The President of the Ghana Medical Association (GMA), Dr Kwabena Adusei Poku, says President John Mahama is misinformed about details of the service conditions proposals for its members.
Dr Adusei Poku insists the GMA is not demanding the payment of their conditions of service in 2015 but next year.
“The agreement that the government team is not telling Ghanaians is that what we said and what we have agreed is that whatever agreement we come to will be factored in 2016 budget to start implementation in January 2016”, he said.
President Mahama had stated that he will not spend a dime beyond what has been budgeted for as wages, allowances and salaries for public sector workers despite the pressure brought onto the health sector by the doctors’ strike.
Surprised by the comments, Mr Adusei Poku said someone is not doing his job to provide accurate information to the President.
“Our basic salary is not part of this negotiation because it is on the single spine and nobody can touch it. It’s not true that doctors are demanding salaries, it’s not true that we are demanding money from the government this 2015. And assuming we were is there anything wrong with it? All those who say all the things that they say some of them they don’t know so we forgive them. Who works in this country without conditions of service? Is it a crime that doctors want conditions of service? It’s not.”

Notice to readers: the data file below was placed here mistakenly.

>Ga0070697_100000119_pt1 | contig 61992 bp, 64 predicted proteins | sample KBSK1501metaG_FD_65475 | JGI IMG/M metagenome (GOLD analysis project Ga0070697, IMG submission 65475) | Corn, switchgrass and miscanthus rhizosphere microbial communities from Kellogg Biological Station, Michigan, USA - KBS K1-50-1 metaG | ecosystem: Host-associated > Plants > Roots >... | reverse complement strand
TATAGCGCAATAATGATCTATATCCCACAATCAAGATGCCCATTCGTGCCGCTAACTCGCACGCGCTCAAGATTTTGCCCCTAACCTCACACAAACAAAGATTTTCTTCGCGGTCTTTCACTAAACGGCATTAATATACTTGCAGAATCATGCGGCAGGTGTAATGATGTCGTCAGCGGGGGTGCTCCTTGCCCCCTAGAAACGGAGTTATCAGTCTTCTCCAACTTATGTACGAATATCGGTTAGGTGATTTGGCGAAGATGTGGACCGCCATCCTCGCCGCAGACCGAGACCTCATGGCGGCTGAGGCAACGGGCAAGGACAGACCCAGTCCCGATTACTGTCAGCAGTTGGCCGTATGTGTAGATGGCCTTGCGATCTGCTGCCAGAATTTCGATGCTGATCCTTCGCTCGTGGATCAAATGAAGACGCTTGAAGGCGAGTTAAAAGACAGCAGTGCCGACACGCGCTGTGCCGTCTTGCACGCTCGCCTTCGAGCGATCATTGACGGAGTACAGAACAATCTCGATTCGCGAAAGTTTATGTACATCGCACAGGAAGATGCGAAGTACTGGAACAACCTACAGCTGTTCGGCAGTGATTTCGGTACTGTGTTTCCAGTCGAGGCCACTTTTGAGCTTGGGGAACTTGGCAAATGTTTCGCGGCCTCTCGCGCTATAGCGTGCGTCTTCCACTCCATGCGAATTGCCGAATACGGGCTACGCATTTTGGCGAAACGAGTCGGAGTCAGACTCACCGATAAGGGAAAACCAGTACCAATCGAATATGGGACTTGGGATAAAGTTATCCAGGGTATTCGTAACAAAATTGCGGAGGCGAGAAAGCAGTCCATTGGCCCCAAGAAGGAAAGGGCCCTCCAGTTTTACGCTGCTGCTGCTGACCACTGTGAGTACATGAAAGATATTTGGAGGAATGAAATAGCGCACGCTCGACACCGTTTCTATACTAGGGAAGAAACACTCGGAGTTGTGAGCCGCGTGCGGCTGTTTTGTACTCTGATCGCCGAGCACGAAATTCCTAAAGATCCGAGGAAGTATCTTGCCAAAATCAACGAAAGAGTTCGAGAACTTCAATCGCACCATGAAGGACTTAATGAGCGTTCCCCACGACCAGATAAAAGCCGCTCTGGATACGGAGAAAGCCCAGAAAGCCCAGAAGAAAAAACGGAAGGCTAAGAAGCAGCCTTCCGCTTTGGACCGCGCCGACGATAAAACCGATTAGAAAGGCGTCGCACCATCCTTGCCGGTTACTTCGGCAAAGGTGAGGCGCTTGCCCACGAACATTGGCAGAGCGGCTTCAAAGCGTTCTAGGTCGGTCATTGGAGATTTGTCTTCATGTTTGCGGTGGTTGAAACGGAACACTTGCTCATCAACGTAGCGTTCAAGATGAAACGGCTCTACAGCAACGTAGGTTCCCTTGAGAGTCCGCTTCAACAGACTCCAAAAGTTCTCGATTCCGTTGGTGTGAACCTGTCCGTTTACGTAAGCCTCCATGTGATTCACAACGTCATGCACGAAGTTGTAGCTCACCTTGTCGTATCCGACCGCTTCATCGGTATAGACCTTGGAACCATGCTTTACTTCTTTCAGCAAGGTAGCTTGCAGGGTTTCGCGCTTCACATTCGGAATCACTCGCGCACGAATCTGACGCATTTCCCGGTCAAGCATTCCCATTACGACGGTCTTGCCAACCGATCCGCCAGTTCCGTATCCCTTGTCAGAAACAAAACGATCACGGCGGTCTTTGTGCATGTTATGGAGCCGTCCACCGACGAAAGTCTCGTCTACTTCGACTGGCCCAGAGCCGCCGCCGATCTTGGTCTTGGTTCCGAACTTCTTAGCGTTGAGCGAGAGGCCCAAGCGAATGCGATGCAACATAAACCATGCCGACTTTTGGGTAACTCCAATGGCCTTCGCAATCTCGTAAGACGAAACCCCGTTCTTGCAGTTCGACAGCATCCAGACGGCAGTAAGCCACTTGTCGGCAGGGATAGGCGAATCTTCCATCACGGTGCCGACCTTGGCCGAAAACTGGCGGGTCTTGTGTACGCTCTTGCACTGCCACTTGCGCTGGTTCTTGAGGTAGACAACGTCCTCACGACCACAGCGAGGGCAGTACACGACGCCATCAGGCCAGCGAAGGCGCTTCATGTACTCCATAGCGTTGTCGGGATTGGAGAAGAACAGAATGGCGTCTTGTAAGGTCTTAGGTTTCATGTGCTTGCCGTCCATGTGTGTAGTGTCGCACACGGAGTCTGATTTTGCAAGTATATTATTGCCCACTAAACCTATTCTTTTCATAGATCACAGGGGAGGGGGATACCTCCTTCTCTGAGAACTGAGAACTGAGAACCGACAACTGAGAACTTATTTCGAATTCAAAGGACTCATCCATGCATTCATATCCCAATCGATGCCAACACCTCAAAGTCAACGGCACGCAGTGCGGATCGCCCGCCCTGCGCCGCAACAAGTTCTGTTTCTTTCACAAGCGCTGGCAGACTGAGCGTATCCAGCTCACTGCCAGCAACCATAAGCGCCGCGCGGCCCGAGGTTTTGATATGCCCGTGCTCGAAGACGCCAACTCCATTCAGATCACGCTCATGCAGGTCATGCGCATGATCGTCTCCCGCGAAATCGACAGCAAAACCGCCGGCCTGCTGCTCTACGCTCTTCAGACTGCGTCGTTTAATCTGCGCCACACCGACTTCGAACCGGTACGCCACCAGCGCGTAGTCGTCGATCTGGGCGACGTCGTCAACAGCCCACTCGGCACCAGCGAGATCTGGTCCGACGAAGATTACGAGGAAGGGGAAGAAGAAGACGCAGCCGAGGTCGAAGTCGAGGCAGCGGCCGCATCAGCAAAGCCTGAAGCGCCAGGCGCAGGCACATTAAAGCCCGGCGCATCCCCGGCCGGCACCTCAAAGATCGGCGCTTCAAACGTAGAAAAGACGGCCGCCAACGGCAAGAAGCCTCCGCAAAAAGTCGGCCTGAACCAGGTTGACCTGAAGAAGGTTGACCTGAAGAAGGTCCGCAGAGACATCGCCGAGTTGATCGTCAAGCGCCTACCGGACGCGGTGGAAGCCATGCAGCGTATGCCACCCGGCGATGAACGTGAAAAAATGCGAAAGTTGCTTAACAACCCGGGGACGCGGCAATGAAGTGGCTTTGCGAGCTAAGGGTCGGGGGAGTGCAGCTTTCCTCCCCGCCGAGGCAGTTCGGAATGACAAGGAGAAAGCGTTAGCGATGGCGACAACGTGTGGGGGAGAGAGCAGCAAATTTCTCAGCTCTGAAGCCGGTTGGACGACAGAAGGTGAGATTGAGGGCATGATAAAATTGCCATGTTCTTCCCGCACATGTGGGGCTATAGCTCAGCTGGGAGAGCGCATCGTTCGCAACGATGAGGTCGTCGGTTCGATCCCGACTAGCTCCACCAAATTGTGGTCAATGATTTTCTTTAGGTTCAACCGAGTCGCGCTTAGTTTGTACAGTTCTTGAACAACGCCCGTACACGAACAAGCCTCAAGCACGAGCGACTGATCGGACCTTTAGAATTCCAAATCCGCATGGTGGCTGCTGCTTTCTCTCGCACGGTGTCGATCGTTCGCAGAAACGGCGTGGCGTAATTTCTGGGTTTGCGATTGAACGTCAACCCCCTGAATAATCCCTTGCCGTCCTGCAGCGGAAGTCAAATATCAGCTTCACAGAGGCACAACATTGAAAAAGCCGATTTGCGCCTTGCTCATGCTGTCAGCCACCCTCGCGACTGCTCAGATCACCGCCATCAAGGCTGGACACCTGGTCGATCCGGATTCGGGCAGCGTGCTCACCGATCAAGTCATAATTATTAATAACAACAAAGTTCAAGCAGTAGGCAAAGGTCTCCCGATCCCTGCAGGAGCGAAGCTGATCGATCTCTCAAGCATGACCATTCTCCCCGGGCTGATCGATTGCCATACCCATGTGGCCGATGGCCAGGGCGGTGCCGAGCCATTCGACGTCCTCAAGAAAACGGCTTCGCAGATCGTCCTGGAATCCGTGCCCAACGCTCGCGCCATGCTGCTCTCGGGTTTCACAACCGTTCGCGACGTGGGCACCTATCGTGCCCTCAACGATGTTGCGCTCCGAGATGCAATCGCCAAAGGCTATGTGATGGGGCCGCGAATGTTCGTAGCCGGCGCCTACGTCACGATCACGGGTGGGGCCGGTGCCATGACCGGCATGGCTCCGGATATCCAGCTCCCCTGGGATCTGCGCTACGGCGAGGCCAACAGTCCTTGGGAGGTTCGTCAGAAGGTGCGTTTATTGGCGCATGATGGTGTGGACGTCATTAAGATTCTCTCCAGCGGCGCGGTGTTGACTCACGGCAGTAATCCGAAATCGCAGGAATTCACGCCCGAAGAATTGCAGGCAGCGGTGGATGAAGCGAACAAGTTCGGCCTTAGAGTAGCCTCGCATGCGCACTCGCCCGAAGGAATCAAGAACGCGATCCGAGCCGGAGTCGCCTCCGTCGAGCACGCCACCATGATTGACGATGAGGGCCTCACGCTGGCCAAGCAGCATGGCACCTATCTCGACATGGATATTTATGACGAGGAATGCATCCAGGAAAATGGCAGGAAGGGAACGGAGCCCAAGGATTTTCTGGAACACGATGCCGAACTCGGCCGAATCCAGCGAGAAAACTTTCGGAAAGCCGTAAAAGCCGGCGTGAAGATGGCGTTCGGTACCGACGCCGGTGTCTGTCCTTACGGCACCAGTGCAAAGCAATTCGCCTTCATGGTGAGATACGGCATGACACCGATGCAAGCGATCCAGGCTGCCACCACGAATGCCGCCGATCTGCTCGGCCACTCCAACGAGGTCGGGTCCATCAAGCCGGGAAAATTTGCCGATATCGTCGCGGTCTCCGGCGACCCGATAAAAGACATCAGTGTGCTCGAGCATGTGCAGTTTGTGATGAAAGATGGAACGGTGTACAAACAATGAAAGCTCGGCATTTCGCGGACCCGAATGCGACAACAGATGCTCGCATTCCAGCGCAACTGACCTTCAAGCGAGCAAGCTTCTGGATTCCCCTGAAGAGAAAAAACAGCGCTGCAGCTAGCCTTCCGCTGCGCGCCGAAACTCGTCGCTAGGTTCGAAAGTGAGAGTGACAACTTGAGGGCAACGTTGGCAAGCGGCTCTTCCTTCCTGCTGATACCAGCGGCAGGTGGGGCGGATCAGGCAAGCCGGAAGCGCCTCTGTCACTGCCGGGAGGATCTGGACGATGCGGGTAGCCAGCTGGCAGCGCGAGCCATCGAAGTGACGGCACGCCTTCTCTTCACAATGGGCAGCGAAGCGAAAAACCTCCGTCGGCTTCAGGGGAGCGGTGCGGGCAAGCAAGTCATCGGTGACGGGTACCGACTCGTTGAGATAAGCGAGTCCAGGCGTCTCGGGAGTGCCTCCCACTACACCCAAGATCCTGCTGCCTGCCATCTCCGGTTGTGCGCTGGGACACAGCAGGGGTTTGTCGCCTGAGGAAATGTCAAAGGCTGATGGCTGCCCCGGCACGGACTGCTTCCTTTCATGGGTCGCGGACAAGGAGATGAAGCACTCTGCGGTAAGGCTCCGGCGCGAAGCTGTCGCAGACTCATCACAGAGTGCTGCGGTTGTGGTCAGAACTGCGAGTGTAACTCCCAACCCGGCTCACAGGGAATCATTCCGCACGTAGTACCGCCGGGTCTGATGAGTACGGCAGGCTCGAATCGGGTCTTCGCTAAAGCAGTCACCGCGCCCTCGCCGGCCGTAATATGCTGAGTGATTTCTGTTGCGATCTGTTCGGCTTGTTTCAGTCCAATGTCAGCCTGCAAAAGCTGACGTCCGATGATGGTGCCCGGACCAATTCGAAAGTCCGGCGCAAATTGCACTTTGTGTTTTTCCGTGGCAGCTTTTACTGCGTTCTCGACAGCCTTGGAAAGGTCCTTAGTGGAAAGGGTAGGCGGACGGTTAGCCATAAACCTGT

According to him, GMA’s demand for the conditions of service is essentially aimed at protecting the next generation of doctors.
Among other things the GMA is demanding that their members who attain a rank of Principal Medical/Dental Officer and above should retire on their last salary where the doctor has served a minimum of 15 years at public hospitals.
Meanwhile, the striking doctors have withdrawn both outpatients and emergency services at public hospitals in line with a timeline that could end in resignation en masse later this month.
At two key public hospitals – that is the Korle Bu Teaching Hospital and the Komfo Anokye TTeaching Hospital – Correspondents reported Friday that there are no doctors at the accidents and emergency wards.
At the Korle Bu Teaching Hospital, Joy News’ Francis Abban reports that although nurses were taking care of in-patients, he was yet to see a doctor.
At the Komfo Anokye Teaching Hospital, Luv FM's Erastus Asara-Donkor said the emergency wards are empty.
Junior doctors, who sometimes take up the task of treating patients during a GMA members, have sent a solidarity message to their senior counterparts – an indication that they may not assist this time.